Malaria cases on the rise in Torit State: official
Malaria cases are on the rise in South Sudan’s Torit State, with more than 2,000 cases recorded by the main health facility since July, a local health official said.
Francis Iwa Andruga, the administrator of Torit State Hospital, told Radio Tamazuj Thursday that more than 2,000 malaria cases were recorded by the health facility since July.
“Children are very vulnerable, they get attacked quickly due to their low immune system and malaria is the leading disease among them because there have been very heavy rains this month,” Andruga said.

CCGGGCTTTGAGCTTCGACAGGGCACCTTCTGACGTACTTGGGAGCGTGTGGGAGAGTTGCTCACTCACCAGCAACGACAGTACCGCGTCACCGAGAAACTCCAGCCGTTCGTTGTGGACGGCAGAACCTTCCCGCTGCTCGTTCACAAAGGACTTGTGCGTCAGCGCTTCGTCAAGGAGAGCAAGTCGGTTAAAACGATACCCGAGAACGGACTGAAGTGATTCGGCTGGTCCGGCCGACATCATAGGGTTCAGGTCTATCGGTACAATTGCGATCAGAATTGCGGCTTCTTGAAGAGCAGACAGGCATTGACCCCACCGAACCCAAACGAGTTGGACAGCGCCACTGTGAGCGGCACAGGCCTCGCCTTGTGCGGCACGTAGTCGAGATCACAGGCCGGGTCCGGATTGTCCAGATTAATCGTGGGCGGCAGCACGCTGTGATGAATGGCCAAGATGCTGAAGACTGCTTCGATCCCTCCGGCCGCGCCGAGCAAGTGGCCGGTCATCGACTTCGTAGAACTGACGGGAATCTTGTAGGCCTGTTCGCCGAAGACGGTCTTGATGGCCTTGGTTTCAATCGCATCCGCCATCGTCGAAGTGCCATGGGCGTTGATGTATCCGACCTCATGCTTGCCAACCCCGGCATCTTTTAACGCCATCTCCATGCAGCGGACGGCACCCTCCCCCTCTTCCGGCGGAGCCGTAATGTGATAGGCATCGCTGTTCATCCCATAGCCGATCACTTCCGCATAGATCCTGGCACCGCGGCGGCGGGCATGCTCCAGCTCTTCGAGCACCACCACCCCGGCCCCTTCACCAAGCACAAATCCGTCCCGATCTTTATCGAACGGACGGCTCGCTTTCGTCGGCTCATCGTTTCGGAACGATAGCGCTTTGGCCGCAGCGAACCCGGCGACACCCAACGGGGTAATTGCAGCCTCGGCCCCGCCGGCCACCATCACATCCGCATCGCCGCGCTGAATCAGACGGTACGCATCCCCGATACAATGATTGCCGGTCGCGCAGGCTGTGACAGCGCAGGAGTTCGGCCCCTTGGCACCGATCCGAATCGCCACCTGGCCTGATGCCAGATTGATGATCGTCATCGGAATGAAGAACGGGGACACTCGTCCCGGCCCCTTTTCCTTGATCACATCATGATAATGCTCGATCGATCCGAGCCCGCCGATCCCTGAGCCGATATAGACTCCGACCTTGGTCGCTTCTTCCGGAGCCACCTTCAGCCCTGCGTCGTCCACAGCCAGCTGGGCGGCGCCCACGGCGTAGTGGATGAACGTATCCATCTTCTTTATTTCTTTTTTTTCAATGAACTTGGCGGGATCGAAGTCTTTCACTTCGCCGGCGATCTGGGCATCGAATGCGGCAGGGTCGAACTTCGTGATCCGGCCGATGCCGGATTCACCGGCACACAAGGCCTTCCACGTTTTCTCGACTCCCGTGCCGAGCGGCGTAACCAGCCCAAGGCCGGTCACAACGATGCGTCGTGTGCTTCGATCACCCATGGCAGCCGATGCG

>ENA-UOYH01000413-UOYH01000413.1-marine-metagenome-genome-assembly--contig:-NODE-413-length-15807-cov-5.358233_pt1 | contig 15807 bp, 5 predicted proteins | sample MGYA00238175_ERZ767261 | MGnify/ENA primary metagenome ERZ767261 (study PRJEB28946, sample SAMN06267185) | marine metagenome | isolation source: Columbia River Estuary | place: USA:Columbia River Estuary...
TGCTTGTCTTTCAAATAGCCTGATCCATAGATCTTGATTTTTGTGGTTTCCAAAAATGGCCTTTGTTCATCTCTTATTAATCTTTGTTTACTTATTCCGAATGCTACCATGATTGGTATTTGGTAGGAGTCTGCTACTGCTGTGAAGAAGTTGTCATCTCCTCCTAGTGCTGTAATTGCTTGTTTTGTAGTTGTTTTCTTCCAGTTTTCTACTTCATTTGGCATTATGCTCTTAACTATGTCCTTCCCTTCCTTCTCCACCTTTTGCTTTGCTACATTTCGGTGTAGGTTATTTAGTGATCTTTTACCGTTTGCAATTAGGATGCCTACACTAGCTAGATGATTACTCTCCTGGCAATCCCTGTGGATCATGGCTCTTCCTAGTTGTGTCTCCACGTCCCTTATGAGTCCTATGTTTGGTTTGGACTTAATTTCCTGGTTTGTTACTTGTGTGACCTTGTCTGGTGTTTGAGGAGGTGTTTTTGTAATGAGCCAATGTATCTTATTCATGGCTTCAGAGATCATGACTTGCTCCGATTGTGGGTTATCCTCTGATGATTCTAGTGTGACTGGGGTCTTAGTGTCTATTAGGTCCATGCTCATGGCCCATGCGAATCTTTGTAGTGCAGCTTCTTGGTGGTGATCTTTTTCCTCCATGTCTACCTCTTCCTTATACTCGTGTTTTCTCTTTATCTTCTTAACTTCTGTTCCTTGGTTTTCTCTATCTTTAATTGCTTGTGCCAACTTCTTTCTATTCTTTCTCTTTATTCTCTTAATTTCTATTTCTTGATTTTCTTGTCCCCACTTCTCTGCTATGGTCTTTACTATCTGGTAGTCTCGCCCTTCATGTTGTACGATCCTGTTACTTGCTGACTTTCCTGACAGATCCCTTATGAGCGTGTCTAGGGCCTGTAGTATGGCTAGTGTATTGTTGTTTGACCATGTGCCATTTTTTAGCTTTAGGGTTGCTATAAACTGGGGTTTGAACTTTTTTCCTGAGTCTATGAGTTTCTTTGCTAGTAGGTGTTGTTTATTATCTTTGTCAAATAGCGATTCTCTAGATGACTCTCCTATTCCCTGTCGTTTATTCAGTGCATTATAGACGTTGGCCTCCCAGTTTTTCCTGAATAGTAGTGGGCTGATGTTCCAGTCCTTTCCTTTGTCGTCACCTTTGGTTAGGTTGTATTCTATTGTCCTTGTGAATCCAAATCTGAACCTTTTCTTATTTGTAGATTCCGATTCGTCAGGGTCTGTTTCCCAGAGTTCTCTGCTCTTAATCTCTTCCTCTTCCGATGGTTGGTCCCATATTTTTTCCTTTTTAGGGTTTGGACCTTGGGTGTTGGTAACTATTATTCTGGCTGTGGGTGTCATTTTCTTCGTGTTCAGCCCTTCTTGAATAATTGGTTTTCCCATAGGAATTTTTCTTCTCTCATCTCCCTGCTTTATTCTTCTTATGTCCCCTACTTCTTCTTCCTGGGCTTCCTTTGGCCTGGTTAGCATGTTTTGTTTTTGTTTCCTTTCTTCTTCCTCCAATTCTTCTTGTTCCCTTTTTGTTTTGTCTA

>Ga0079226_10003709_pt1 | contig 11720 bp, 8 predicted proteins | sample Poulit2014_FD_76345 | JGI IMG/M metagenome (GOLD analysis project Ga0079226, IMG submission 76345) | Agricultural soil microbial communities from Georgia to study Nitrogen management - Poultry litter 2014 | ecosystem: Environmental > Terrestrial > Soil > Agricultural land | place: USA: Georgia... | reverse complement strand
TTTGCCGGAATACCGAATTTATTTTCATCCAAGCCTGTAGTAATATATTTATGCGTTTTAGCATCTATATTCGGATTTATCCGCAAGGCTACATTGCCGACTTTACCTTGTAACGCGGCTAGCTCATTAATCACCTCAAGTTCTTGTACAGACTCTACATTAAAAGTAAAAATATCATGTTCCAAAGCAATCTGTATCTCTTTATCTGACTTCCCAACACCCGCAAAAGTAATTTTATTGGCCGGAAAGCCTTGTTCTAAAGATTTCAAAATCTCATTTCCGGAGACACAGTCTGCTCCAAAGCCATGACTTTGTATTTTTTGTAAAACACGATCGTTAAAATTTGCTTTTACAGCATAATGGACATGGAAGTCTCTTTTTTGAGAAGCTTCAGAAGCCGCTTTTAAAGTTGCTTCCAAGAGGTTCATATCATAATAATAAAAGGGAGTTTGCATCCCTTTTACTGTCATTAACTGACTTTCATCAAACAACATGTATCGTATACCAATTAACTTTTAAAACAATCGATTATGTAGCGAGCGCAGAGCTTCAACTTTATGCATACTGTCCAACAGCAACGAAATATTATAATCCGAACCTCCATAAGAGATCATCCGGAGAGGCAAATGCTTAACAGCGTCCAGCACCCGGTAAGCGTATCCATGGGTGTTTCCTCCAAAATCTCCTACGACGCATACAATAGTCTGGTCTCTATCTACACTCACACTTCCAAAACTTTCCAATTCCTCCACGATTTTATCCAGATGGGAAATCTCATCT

“In some communities, stagnant water breeds mosquitoes. Malaria has become a great challenge in these communities,” he added.
The official said the rise in malaria cases has drained the hospital’s resources, adding that some patients have been forced to share beds thus placing them at risk of acquiring communicable diseases.
“Sometimes, you find that we put two children on one bed due to lack of spacing. I think government should get some funds to build another structure that takes a number of beds to ease the problem of spacing,” he stressed.
Andruga blamed the rise in malaria cases on heavy rains in the state, urging the state government to lobby funds for constructing more wards for patients.
Malaria is a life-threatening disease caused by parasites transmitted to people through bites of infected female Anopheles mosquitoes.